23 Feb Gloves are Sexy, But Are They Sexist?
That’s the question, sort of, raised in Totes-Isotoner v. United States, the most interesting tariff classification case you will ever read. Under the Harmonized Tariff Schedule, men’s glove have a tariff rate of 14 percent whereas gloves “for other persons” have a rate of 12.6 percent. An importer of gloves, Totes-Isotoner, argues that these duties unconstitutionally discriminate on the basis of sex.
The government raised several handy little arguments which the Federal Circuit quickly rejected. It argued that Totes lacked standing because every glove importer pays the same duty rate, and therefore Totes has suffered no injury-in-fact. Discriminate equally and there’s no discrimination! As long as you refuse service to every black customer, no black customer has room to complain. The Court described this argument as “frivolous” noting that “equal protection requirements still apply even though everyone in the targeted group is targeted equally.”
That conclusion went hand in glove with the next, which addressed whether discriminatory duties on gloves raised a political question. Imagine the embarrassment if we have multifarious pronouncements on the duty rate of gloves! The Federal Circuit rejected the argument out of hand, finding that “none of the cases cited by the government remotely holds or even implies that the federal courts are barred by the political question doctrine from reviewing federal statutes for compliance with equal protection guarantees.”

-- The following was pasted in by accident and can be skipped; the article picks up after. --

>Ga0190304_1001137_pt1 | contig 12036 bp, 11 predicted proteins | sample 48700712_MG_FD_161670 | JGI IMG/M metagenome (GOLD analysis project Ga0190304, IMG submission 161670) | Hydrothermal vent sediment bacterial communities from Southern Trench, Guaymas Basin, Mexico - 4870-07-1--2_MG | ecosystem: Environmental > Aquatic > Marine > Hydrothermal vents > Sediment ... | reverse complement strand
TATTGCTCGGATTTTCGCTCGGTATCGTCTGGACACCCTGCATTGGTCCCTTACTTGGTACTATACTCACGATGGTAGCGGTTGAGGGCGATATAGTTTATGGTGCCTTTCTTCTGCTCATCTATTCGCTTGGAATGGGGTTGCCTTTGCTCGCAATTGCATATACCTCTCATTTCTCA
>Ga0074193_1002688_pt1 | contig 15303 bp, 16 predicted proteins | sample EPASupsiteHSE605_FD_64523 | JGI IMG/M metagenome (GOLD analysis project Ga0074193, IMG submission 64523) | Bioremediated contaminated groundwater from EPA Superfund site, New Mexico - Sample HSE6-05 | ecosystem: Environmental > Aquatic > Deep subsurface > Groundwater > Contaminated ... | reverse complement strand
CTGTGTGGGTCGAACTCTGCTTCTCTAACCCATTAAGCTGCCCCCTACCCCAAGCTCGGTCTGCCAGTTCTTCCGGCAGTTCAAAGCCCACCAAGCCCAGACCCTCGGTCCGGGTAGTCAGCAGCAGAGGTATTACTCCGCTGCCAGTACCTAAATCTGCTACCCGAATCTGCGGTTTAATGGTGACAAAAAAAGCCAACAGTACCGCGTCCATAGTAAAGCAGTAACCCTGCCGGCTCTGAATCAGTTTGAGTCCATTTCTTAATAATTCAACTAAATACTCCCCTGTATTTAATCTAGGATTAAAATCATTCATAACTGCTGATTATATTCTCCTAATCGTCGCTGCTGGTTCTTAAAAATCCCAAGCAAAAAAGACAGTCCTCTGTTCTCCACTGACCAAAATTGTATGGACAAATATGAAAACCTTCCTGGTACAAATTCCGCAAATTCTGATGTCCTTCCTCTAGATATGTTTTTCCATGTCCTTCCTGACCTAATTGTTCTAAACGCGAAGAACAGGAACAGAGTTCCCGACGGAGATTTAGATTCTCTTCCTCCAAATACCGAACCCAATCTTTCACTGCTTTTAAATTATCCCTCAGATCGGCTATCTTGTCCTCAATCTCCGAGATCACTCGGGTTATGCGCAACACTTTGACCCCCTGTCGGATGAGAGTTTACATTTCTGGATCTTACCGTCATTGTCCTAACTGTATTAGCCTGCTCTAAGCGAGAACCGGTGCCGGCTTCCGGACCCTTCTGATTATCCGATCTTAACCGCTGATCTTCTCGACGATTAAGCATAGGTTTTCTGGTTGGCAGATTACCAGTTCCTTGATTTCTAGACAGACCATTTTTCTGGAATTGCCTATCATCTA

As to the key question of whether the duty rate on gloves unconstitutionally discriminates against men, the Court of International Trade said no because everyone cross-dresses these days anyway: men buy women’s gloves and women buy men’s gloves. “This … entirely misses the point,” said the Federal Circuit. “There is no serious dispute that men’s gloves are typically purchased for use by men and women’s gloves, for women.”
In the end the key question was not whether the differential duty rate had a disparate impact on men, but whether “Congress intended to discriminate against men in the tariff schedule.” Totes, of course, did not allege facts sufficient to infer a government purpose to discriminate against men. I’m not sure exactly what evidence that would be: a searching inquiry into the minds of government bureaucrats who write the tariff schedules to determine if they have special animus towards men, or men’s hands?
So men everywhere will continue to suffer in silence, going gloveless or paying an offensive and invidious 1.4 percent more on their beloved gloves. Meanwhile women will don their gloves at discriminatory prices, and continue to enjoy the kid glove treatment.